True Stories from the 20th Century at Pacificorp
By J. Charles Cheek
© April 2005
Don Frisbee and the Lady Drafter
Marge Thompson was a drafter in the Transmission Engineering Section. She was a very nice lady and wouldn’t say you-know-what if she stepped in it. Don Frisbee was the President and CEO of Pacific Power & Light Company. I never heard him say you-know-what either even though some said he stepped in it a few times over his brilliant career. However, I have more confidence that Marge didn’t say it simply because I was around her more.
Marge’s husband was a mechanical engineer and owned a small company that was expert in the use of vibrators. No, no, he didn’t own a porn shop. I’m talking about vibration machines used for purposes few of us would ever imagine. He once told me he could shake down the Steel Bridge that crosses the Willamette River with just a 5-horsepower engine driving a vibrator at the end of the bridge. I believed him.
The reason I believed him was that he had demonstrated his mastery of vibrator technology in a gravel yard of the contract construction area near the Albina Service Center. He and an assistant hooked the vibrator mechanism to a 4-inch by 4-inch wooden post. While his assistant held the post vertical Thompson operated the controls which included the throttle of a nearby 5-horsepower gasoline engine. The post was not sharpened on the end but it began to sink into the ground slowly as if the soil was quicksand. Within a couple of minutes the post was three or four feet down into the ground. Others there that day were Ken Stevens and Carl Fishback of Transmission Engineering Design, and Bruce McMillan of the Construction Department. We were all duly impressed. After the vibration was stopped the post was as solid in the ground as if it has been set in a drilled hole and tamped. It was one of those rare “well I’ll be damned” moments. I’ll get back to Marge and Frisbee shortly, right after one more vibration story. Well, maybe two vibration stories.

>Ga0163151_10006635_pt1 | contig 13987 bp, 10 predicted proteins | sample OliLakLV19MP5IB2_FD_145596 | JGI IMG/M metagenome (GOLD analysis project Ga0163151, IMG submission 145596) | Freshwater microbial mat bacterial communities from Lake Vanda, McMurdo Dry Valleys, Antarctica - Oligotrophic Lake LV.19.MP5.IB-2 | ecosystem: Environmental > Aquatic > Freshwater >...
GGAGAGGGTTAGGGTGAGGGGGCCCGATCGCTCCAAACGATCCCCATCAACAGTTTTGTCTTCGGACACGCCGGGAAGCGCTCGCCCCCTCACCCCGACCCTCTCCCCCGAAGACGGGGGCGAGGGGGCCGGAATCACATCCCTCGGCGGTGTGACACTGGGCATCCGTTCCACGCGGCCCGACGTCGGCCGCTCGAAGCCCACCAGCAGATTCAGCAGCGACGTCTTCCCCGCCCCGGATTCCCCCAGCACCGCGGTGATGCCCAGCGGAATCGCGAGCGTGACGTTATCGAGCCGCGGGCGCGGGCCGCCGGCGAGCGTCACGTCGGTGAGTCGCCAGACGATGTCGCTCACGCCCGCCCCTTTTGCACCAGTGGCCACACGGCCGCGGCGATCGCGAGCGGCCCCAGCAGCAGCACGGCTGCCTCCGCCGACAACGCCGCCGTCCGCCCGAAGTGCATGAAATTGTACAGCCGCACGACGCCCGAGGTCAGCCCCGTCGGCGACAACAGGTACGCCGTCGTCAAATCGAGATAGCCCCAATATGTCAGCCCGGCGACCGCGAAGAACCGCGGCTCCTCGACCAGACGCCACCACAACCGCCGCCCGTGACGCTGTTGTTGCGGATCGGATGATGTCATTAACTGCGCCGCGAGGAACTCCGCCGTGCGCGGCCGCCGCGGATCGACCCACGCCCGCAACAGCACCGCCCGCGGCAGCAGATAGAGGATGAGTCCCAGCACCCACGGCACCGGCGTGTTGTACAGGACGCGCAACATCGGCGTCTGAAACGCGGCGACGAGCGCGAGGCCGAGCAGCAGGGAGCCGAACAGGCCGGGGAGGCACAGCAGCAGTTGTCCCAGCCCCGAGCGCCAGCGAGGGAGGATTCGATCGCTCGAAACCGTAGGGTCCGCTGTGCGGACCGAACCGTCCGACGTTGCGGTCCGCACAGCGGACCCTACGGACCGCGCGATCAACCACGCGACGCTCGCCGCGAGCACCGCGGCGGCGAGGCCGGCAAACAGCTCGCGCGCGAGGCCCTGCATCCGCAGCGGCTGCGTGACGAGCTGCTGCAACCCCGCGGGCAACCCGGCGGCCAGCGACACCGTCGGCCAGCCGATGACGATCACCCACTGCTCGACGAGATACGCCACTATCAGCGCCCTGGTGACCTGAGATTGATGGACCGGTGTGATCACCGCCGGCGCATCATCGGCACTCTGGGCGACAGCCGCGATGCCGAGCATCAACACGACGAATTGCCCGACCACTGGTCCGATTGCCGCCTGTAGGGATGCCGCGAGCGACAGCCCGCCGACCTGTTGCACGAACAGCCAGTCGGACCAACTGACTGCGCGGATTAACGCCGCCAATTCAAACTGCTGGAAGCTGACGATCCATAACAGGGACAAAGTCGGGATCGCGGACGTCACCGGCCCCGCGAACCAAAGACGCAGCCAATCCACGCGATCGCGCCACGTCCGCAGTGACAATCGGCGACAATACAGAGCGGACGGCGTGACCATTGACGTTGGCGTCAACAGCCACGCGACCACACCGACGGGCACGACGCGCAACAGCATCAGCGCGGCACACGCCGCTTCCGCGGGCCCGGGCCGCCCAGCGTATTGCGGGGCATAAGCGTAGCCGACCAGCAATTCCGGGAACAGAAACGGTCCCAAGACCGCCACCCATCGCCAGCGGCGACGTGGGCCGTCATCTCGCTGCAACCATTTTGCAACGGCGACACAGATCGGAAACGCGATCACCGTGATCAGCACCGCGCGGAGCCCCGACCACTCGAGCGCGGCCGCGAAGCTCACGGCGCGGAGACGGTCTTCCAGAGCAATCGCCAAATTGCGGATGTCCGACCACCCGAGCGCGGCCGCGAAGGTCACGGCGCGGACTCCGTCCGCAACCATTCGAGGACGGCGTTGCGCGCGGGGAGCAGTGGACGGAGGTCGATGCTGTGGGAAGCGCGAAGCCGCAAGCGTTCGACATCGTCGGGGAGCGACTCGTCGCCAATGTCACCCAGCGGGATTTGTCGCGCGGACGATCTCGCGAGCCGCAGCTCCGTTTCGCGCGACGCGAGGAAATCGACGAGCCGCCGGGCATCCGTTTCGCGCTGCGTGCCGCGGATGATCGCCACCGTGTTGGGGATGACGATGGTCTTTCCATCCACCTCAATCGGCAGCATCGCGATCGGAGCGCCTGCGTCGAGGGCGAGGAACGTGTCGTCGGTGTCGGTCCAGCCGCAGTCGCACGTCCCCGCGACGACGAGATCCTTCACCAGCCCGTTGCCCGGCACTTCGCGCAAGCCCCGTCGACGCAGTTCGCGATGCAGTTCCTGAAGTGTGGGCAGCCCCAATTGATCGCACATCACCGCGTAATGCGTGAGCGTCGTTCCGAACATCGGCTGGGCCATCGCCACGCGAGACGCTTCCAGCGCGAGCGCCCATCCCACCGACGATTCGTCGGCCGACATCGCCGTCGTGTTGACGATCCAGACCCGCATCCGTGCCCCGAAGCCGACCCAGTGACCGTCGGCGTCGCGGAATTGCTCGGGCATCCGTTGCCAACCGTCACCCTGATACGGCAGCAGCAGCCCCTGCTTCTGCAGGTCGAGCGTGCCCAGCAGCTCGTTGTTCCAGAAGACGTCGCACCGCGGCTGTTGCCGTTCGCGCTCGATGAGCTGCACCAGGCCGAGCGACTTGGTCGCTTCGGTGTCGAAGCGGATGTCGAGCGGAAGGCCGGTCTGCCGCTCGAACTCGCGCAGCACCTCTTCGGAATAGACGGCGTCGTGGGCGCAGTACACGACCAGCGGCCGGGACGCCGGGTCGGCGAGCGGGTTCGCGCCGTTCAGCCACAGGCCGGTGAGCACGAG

Thompson did most of his vibration business with the U.S. Navy and ship repair yards. Removing the propeller drive shafts from submarines and ships was often a difficult task. He made the job easy with his knowledge for applying the correct vibration technology. Much of his technology was in the form of charts and graphs that were the results of his experiments with vibration machinery. He kept those records locked away in a large safe in his Portland office. The Navy had taken advantage of him on the first job he did for them and he made it a point to get back at them with all his future jobs with them. On his first job the Navy asked him for any hourly rate and he quoted them $100.00 per hour plus reimbursement of expenses. That was not an outlandish rate even in the 1960s for a specialist that possessed a rare skill. The submarine they wanted the shaft removed from was located at a repair facility in Hawaii. He flew to Hawaii, stayed overnight, spend the next day using his vibration knowledge to loosen the shaft for removal, then spent another day getting home. After he billed them for three workdays (24 hours) of his time the Navy contract administrator pointed out to him that the hourly rate was for “time at the job site.” Time at the job site was only about three hours so he got paid $300.00 instead of $2,400.00. “From then on I bid their jobs lump sum plus expenses and figured about 40 hours of my time.”